The software could provide situational awareness to the wheels, Erickson said, matching wheel drive with electrical current, depending on what terrain the rover faces.

There remain uncertainties about how much overall wheel life is left on Curiosity, Erickson said. One helpful remedy is to carefully guide the robot through less-damaging terrain, he said.

Right Balance

Team members spend significant amounts of time planning out Curiosity’s routes, particularly making use of NASA’s Mars Reconnaissance Orbiter and its high-resolution imaging science experiment (HiRISE) camera system.

Finding the right balance between wheel protection and data collection is also on the mind of Curiosity project scientist Ashwin Vasavada, also of JPL.

“Curiosity’s engineering and science teams have spent over a year understanding how the rover’s design and driving algorithms — and Mars’ terrain — led to more wheel damage than was expected,” Vasavada said. “We’ve also developed a wheel test bed to better predict how the wheels will degrade over time, under certain conditions.”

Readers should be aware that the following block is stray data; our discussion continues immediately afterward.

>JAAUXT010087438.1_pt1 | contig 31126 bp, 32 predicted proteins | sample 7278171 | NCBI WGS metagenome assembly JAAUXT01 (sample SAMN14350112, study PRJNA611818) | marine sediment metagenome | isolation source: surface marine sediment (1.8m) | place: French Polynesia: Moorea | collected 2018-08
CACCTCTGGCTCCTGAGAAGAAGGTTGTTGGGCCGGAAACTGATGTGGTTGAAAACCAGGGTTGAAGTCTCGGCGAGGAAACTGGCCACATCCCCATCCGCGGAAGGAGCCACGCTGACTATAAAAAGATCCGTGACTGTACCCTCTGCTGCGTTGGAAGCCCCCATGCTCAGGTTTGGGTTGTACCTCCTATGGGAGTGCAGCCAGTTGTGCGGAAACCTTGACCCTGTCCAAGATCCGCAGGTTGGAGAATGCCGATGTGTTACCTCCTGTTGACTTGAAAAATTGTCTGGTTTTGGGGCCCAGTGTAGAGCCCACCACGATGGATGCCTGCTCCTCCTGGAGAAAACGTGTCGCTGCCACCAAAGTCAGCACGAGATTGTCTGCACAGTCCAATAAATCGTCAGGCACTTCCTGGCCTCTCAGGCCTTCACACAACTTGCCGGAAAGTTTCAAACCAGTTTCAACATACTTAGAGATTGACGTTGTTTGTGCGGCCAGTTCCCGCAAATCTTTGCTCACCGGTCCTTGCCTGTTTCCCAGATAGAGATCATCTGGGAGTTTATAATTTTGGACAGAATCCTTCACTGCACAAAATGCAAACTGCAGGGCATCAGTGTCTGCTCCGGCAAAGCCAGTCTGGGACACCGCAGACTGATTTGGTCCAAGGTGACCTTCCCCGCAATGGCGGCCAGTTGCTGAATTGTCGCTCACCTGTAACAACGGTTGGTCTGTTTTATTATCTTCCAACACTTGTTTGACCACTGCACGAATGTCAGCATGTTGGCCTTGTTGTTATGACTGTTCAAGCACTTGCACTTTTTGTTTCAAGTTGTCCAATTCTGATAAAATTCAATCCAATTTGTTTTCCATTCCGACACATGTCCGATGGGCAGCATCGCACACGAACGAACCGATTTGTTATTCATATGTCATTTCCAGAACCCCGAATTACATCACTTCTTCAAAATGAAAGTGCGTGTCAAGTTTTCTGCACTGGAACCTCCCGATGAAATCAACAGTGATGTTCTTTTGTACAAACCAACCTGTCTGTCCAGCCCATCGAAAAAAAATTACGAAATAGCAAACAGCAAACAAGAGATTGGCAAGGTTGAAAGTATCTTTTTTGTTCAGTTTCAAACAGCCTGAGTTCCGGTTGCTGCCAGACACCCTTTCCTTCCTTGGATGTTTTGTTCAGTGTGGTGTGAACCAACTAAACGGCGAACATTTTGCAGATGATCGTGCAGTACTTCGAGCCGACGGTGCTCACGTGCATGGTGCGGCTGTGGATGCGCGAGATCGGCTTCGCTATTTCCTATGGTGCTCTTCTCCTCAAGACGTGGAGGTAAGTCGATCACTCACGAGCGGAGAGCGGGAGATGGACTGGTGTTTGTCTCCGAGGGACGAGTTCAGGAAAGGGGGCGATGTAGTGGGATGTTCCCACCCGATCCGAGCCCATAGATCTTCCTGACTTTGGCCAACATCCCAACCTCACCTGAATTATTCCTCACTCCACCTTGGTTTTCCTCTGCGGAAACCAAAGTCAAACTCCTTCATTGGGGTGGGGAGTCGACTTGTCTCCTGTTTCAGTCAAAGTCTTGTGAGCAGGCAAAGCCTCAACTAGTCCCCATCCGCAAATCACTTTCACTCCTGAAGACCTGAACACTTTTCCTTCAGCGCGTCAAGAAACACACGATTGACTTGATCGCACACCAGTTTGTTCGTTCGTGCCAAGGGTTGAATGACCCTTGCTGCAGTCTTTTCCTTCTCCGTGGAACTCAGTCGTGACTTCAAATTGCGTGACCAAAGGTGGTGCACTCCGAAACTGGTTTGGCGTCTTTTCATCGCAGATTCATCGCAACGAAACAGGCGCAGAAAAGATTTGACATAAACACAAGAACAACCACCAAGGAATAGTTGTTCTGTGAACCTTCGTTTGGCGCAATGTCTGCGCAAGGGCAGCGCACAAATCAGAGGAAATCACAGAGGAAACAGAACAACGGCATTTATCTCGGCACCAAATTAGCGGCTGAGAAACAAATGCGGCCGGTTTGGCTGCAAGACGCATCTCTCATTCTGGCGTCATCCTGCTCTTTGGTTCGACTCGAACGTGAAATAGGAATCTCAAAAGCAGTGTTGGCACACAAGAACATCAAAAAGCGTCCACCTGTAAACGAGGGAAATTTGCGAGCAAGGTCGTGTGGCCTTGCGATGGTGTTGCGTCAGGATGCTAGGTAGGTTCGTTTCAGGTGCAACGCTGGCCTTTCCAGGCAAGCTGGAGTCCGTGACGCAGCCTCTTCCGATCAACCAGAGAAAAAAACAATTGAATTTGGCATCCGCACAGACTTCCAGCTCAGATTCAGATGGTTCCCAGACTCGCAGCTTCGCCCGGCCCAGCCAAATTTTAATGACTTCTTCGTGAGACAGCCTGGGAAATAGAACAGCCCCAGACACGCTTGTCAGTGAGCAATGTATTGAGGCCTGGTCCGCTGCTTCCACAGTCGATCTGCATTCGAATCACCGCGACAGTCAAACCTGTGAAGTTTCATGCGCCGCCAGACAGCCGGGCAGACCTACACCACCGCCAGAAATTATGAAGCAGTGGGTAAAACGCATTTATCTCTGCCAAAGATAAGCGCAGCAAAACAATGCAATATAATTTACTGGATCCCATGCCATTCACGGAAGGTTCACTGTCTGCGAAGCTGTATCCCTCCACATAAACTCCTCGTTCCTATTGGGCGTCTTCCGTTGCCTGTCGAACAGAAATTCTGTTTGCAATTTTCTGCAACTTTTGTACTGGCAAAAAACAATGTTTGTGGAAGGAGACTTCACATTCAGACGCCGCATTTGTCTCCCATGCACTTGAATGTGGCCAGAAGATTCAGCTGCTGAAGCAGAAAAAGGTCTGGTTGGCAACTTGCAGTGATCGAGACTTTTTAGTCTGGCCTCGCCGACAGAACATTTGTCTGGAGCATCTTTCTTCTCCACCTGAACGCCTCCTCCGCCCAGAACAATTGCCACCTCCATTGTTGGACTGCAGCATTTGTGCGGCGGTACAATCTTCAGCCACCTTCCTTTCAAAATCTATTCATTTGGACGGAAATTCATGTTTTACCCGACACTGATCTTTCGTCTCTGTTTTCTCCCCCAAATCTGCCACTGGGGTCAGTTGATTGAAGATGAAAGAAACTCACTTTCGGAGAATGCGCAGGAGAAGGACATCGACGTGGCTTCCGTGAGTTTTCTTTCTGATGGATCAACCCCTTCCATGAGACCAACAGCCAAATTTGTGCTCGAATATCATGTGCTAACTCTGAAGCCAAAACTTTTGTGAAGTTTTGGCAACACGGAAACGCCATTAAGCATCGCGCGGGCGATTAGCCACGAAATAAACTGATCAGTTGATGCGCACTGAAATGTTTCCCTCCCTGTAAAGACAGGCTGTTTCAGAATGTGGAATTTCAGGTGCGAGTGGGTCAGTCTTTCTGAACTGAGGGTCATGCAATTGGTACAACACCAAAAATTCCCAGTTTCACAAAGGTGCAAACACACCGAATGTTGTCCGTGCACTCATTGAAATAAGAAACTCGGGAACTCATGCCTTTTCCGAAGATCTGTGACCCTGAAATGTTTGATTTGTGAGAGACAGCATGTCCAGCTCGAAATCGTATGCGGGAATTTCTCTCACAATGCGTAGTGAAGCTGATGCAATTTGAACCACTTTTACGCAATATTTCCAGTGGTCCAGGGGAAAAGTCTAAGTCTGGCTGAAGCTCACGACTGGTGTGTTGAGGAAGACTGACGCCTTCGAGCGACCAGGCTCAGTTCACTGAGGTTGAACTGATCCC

In addition, Vasavada said that Curiosity teams have mapped out a network of routes up Mount Sharp — the 5.5 kilometer mountain whose foothills the rover is exploring — that vary in their scientific value and also in risk to the robot’s wheels.

“This allows the project as a whole to find the right balance between our scientific progress and factors like wheel wear, slopes and navigability,” Vasavada said. “It all looks quite optimistic and manageable at this point.”

Erickson agrees.

From all of the simulation testing, “the wheel assessment is that we haven’t used up 50 percent of the wheels as yet … and we’ve been driving for three years. I guess I’m neither optimistic nor pessimistic,” Erickson said. “I am more resigned to the fact that we have a consumable.”